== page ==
The job of the trustee involves responsibility for safeguarding and investing the assets in the trust and making payment as directed (or if given discretion, as appropriate under the guidance provided in the trust) to the named beneficiaries. This responsibility may run for as short as a few years or for generations.
Any natural person with the legal capacity to take and hold title to the property and deal with it or any corporation authorized by its charter or articles of incorporation to act as trustee and which meets relevant state law requirements can be named as trustee. Unincorporated associations or partnerships cannot be trustees since they are not separate legal entities.
Although legally, there is no limit to the number of trustees, most clients select one, two (often a corporate trustee and an individual), or three (to avoid a voting tie). In some states, individuals and nonbank corporations serve as professional trustees. When more than one party is named, each is a co-trustee and all make decisions (and bear responsibility for mistakes) jointly. The authors recommend that at least two backup trustees be named in every trust in case the one can’t continue to act or refuses to serve.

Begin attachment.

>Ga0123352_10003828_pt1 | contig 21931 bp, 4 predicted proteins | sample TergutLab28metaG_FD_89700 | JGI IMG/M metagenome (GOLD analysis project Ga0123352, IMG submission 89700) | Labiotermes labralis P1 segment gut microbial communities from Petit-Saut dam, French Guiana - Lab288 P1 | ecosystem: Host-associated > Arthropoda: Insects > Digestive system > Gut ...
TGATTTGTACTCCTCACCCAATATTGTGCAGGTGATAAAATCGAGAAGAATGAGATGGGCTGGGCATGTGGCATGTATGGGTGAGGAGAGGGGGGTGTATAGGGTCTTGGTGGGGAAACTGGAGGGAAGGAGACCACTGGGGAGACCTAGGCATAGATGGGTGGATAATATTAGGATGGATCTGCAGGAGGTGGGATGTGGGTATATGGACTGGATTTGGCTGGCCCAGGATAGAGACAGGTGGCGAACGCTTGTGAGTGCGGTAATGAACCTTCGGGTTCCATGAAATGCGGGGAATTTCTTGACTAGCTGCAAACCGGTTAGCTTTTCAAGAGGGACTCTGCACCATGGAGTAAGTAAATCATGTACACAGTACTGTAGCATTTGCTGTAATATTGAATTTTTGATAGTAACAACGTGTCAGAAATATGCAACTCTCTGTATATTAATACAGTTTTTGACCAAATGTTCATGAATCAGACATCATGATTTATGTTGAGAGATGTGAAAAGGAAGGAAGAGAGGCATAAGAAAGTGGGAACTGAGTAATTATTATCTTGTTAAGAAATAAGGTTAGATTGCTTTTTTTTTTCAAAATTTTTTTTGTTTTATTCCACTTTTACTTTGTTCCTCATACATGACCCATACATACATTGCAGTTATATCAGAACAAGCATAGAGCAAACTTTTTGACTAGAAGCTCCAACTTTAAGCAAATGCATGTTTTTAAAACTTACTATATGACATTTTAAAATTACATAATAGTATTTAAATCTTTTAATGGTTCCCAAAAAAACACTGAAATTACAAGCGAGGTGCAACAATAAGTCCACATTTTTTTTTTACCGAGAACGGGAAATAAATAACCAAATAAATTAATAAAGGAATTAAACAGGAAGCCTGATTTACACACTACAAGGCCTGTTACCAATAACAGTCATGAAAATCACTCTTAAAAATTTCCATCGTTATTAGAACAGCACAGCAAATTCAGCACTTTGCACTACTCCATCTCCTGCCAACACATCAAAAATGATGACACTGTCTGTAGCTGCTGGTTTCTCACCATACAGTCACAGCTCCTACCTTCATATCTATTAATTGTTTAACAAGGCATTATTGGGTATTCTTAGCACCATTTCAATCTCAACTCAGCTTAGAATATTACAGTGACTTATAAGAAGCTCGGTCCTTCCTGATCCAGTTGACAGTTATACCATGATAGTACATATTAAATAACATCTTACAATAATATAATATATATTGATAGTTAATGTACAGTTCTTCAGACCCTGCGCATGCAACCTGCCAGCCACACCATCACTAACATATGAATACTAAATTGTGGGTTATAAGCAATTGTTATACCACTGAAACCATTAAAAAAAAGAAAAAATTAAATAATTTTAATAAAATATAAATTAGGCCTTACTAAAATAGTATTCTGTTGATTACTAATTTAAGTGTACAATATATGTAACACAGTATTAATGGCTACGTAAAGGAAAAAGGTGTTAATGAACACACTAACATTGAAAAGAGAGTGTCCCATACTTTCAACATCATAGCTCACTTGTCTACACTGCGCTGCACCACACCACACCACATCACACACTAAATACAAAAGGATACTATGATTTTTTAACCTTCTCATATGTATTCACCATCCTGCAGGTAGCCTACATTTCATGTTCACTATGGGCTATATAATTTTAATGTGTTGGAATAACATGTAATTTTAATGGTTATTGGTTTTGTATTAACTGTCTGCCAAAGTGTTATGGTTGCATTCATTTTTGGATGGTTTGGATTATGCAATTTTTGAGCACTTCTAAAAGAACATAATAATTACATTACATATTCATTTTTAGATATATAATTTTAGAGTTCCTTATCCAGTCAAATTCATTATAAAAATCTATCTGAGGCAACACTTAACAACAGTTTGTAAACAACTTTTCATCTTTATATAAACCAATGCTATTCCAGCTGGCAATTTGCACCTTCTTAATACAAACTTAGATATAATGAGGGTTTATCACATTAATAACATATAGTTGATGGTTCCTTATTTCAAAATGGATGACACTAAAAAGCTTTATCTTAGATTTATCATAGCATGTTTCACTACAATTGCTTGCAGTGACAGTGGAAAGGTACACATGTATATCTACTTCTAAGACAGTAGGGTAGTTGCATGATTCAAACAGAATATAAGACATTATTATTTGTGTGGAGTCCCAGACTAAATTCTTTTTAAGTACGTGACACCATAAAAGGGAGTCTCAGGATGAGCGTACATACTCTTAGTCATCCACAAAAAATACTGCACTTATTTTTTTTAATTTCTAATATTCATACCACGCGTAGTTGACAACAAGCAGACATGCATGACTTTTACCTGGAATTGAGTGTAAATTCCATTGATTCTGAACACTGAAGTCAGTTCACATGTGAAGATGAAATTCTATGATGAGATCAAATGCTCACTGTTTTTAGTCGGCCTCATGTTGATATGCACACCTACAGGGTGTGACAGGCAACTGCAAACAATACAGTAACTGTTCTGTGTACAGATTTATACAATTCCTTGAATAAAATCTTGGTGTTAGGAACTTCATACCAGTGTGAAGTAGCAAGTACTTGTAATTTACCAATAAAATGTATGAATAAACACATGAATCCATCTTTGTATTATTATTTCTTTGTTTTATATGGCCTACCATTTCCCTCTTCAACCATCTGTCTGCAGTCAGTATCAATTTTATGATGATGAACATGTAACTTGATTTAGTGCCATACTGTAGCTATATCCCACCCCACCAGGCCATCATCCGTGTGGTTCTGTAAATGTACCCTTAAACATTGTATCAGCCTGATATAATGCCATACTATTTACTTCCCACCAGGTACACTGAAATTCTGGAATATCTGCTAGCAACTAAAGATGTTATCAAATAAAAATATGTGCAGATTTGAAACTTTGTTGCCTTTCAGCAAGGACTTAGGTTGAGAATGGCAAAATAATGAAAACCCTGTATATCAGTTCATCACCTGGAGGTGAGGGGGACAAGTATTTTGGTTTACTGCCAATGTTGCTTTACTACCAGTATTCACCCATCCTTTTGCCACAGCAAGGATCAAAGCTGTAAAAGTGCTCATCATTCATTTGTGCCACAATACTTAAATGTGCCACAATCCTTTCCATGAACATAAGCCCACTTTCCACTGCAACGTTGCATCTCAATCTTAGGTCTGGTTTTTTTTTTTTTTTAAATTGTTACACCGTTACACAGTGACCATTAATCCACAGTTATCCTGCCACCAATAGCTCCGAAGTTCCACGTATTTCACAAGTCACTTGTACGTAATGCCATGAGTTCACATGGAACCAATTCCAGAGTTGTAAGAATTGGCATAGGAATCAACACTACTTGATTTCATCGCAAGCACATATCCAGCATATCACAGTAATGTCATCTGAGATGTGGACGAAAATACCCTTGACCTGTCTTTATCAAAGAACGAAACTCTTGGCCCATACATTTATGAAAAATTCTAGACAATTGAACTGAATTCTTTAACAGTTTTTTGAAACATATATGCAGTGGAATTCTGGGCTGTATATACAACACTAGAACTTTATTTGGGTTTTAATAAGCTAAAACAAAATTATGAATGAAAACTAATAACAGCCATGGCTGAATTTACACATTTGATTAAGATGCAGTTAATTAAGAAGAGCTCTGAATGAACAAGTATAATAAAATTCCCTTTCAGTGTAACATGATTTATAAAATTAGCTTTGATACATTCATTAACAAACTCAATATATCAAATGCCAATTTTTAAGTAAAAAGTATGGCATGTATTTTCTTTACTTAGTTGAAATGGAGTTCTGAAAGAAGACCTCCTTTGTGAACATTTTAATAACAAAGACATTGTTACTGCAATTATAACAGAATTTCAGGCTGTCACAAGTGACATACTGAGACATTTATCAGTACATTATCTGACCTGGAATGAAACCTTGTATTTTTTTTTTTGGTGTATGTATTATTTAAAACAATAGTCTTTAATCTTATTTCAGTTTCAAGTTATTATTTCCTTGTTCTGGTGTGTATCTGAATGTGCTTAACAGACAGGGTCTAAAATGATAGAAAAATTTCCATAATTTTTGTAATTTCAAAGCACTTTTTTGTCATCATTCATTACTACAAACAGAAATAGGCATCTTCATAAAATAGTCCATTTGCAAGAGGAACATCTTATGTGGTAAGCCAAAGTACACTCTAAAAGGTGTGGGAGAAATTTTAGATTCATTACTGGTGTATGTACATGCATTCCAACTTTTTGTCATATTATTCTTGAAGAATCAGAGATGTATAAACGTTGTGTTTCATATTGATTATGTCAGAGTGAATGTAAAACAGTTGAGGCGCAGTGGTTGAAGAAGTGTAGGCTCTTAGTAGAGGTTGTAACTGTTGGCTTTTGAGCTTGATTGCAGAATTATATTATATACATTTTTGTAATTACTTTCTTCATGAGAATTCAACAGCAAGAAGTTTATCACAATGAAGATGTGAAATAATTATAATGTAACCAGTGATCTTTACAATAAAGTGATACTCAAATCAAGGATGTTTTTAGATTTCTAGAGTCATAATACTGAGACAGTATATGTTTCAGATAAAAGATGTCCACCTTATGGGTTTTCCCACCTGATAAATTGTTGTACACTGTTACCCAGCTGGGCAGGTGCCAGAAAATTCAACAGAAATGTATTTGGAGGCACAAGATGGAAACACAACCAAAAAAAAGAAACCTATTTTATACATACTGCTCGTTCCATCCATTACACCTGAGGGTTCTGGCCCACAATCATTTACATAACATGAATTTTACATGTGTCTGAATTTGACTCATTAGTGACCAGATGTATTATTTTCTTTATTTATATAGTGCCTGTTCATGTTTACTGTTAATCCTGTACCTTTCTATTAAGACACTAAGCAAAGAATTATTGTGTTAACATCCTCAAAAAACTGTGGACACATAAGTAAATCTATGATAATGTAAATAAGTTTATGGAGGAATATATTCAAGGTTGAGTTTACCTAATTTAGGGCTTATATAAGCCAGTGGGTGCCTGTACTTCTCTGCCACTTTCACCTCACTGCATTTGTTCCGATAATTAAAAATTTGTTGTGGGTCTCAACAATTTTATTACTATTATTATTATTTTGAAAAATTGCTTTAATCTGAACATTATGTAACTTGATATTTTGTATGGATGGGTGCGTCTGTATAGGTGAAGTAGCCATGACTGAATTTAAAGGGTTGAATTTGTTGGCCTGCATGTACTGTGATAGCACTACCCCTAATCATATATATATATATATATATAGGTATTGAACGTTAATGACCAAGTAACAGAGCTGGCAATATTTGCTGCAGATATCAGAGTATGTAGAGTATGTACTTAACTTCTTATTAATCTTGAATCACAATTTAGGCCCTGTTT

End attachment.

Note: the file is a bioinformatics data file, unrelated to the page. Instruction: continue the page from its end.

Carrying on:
A trustee’s job can be a dangerous one depending on the funding of the trust. Life insurance is a relatively clean and safe asset to make payable to or have owned by the trust. But consider real estate, perhaps an apartment house, manufacturing business, or gas station placed into the trust to provide income and avoid probate. Consider the liability of the trustee for fines, cleanup costs, and damage to the environment if hazardous waste is found on the property, even if the hazard was created long before the trust and without the knowledge of the trustee.
Reproduced with permission. Copyright The National Underwriter Co. Division of ALM